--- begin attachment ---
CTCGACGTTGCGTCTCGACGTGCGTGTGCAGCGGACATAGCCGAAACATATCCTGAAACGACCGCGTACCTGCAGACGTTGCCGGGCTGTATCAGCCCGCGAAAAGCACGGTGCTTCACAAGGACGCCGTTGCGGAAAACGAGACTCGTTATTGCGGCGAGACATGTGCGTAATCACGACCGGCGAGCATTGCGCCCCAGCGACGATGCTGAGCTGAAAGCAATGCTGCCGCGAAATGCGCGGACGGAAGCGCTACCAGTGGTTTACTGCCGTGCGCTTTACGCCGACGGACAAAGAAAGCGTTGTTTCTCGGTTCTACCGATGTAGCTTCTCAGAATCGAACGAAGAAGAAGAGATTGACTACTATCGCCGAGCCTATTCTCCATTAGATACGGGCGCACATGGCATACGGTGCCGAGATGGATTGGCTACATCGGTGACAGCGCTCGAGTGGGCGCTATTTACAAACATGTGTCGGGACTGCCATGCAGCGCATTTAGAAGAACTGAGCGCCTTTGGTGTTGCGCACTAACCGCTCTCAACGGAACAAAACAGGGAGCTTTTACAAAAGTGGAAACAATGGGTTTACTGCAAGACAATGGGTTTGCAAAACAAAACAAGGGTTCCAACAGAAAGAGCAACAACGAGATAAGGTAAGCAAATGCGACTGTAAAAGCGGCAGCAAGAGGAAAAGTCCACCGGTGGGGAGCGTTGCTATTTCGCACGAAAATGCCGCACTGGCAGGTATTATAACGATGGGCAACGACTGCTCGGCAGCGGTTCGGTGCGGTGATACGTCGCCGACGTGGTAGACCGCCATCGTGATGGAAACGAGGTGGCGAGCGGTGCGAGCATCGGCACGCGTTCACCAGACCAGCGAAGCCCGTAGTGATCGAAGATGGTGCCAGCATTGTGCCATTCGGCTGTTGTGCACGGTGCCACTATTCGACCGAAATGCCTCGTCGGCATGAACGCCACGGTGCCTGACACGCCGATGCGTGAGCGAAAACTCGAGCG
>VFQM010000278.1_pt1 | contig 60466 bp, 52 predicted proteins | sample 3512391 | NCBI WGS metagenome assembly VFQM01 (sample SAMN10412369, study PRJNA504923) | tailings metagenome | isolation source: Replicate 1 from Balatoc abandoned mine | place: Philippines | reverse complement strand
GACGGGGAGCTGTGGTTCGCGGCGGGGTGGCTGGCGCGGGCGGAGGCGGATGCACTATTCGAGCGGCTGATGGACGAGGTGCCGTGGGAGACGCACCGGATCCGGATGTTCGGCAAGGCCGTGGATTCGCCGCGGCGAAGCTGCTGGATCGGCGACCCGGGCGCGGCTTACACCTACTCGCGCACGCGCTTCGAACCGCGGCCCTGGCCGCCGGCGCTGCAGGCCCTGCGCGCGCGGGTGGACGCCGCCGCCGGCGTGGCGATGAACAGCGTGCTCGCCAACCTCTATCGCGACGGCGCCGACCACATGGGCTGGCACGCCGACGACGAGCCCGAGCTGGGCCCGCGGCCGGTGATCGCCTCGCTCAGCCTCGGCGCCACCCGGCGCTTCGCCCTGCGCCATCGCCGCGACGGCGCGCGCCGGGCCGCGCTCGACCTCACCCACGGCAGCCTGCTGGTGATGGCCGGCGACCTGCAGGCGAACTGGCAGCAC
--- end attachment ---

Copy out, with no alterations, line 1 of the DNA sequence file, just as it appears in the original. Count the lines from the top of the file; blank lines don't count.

CTCGACGTTGCGTCTCGACGTGCGTGTGCAGCGGACATAGCCGAAACATATCCTGAAACGACCGCGTACCTGCAGACGTTGCCGGGCTGTATCAGCCCGCGAAAAGCACGGTGCTTCACAAGGACGCCGTTGCGGAAAACGAGACTCGTTATTGCGGCGAGACATGTGCGTAATCACGACCGGCGAGCATTGCGCCCCAGCGACGATGCTGAGCTGAAAGCAATGCTGCCGCGAAATGCGCGGACGGAAGCGCTACCAGTGGTTTACTGCCGTGCGCTTTACGCCGACGGACAAAGAAAGCGTTGTTTCTCGGTTCTACCGATGTAGCTTCTCAGAATCGAACGAAGAAGAAGAGATTGACTACTATCGCCGAGCCTATTCTCCATTAGATACGGGCGCACATGGCATACGGTGCCGAGATGGATTGGCTACATCGGTGACAGCGCTCGAGTGGGCGCTATTTACAAACATGTGTCGGGACTGCCATGCAGCGCATTTAGAAGAACTGAGCGCCTTTGGTGTTGCGCACTAACCGCTCTCAACGGAACAAAACAGGGAGCTTTTACAAAAGTGGAAACAATGGGTTTACTGCAAGACAATGGGTTTGCAAAACAAAACAAGGGTTCCAACAGAAAGAGCAACAACGAGATAAGGTAAGCAAATGCGACTGTAAAAGCGGCAGCAAGAGGAAAAGTCCACCGGTGGGGAGCGTTGCTATTTCGCACGAAAATGCCGCACTGGCAGGTATTATAACGATGGGCAACGACTGCTCGGCAGCGGTTCGGTGCGGTGATACGTCGCCGACGTGGTAGACCGCCATCGTGATGGAAACGAGGTGGCGAGCGGTGCGAGCATCGGCACGCGTTCACCAGACCAGCGAAGCCCGTAGTGATCGAAGATGGTGCCAGCATTGTGCCATTCGGCTGTTGTGCACGGTGCCACTATTCGACCGAAATGCCTCGTCGGCATGAACGCCACGGTGCCTGACACGCCGATGCGTGAGCGAAAACTCGAGCG